The assumption is that leaders always know where they are going and how they’re going to get there.
Most of us weren’t trained to like confusion or to admit when we feel hesitant and uncertain. In our schools and organizations, we place great value on sounding assured and confident and knowledgeable.
Uncertainty has yet to emerge as a higher-order value or behavior that organizations eagerly reward.
The stereotype of the infallible executive persona, and the deeply held belief that we must continually project an aura of confidence and competence, makes it extraordinarily difficult for some leaders to just say, “I don’t know.” (For political leaders it seems nearly impossible.)
It’s much easier to throw up an obfuscating cloud of doublespeak, to offer a glib, condescending sound bite, or even to lie outright than to admit that we simply don’t have the answer. But these are tactics that devalue both the question and the questioner. They may temporarily protect our image, but they are not ethical communications, and they don’t engender trust.
It’s better to know some of the questions than all of the answers. ?— James Thurber
Uncertainty can drive MORE respect
Even good leaders don’t always have all the answers. And the great leaders aren’t ashamed to admit it.
Surprisingly, when leaders reveal uncertainty, and acknowledge that uncertainty with a little humility, the result is not less, but more respect and effort from the workforce. In the landmark five-year Good to Great study conducted by Jim Collins, personal humility was one of the most essential attributes of a great leader.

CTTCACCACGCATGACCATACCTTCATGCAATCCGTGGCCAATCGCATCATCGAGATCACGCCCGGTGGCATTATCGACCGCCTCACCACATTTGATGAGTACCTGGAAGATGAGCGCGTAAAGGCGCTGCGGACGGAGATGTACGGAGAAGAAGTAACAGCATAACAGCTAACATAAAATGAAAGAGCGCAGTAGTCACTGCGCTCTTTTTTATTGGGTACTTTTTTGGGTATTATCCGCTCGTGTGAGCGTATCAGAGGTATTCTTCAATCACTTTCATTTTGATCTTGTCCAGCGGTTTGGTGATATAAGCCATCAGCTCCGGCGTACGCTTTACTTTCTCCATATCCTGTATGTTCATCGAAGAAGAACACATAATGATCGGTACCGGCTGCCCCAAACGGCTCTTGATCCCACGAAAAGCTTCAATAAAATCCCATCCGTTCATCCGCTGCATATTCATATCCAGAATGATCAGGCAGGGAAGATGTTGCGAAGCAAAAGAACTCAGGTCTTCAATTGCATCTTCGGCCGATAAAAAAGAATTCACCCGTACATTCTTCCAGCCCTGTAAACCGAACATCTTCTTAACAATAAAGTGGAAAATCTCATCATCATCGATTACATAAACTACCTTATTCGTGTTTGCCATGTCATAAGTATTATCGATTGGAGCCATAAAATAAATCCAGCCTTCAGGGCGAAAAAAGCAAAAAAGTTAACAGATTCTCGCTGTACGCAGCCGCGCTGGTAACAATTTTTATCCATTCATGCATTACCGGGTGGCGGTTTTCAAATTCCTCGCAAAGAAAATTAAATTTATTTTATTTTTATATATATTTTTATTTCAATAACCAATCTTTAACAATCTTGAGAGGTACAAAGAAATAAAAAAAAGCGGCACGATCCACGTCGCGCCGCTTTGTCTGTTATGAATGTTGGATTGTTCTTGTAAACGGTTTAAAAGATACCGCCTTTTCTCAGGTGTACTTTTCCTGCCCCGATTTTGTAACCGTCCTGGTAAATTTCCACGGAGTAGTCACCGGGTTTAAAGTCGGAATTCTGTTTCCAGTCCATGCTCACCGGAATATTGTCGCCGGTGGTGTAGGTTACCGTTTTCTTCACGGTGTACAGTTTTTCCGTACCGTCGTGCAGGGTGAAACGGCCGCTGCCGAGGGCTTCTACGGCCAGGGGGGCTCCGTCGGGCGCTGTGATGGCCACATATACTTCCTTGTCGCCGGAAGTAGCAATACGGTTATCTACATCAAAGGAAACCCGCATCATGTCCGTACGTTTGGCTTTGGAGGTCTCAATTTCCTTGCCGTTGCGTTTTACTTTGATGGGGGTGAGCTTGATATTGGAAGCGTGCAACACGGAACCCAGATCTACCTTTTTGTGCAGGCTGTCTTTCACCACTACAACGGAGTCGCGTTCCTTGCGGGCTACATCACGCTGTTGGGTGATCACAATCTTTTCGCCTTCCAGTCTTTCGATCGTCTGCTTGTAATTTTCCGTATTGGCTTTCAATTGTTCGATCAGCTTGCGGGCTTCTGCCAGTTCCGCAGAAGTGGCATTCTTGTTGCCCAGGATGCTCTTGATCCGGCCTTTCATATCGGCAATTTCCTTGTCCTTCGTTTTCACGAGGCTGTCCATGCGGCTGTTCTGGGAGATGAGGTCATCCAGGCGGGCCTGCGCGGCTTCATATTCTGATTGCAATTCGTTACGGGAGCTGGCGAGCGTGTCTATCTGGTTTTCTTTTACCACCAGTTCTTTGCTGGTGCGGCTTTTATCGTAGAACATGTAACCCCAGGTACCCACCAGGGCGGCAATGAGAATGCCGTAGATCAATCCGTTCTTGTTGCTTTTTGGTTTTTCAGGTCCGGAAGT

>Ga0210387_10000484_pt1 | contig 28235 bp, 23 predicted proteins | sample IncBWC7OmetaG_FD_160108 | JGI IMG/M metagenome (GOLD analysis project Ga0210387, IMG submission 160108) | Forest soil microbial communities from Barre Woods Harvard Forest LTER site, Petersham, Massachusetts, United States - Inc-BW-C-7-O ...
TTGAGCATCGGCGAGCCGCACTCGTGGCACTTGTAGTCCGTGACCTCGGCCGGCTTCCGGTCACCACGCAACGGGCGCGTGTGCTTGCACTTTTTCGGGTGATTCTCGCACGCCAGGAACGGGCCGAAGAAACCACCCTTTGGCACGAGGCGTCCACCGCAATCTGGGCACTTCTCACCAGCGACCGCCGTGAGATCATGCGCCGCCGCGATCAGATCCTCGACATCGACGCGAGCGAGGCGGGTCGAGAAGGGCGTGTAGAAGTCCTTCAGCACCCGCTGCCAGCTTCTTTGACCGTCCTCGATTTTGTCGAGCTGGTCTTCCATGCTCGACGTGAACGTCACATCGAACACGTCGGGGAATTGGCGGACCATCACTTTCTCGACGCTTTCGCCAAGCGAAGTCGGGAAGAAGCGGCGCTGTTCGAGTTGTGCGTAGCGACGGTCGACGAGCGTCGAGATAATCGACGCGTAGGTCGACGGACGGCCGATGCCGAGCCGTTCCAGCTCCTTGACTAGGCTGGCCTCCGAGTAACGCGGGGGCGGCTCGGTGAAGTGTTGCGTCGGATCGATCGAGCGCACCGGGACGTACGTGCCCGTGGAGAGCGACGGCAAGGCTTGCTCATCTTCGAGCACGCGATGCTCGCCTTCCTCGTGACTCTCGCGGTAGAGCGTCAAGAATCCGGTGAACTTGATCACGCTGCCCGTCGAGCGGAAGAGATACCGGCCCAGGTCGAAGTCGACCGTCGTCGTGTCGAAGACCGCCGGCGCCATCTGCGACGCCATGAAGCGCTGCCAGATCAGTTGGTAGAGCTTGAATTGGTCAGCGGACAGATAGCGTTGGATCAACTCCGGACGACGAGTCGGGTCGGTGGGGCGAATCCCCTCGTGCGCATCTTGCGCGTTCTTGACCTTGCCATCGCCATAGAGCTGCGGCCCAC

That’s also the implication of a study led by Zakary Tormala of the Stanford University Graduate School of Business. “Expressing uncertainty, as opposed to utter confidence, draws people in,” Tormala says.
Leaders who already know everything, or try to give the impression that they do, are closed to growth, innovation, and change. They present themselves as unteachable and unreachable and fail to make authentic emotional connections.
When leaders admit fallibility and reveal themselves as vulnerable, they engender a very human desire in employees to help that leader, and the company, find a way out of the quagmire. The quid pro quo is that employees usually work harder, with an energized spirit of cooperation.
When we drop the mask, stop trying to be the person we think we’re expected to be, and simply become the person we are, we open doors, making room for others and the solutions they may have.
When we fear distracting the workforce
Perhaps the most baseless excuse I hear for withholding information is the fear of “distracting” the workforce. Particularly when companies are working on a divestiture, an acquisition, or a re-organization, this information will be withheld from employees in the belief that, should they learn of the organization’s plans, they would become instant slackers, losing all initiative and motivation, except, of course, for looking for new jobs.
This is an insulting and paternalistic assumption that infantilizes employees and disregards their own needs and aspirations. It also overlooks the grapevine and the rumor mill that will fill the information vacuum anyway, probably with distorted information.
It assumes that the workforce that is retained after a re-org or layoff will have no memory of how coworkers were treated or that the damage to trust won’t have poisoned work- place culture.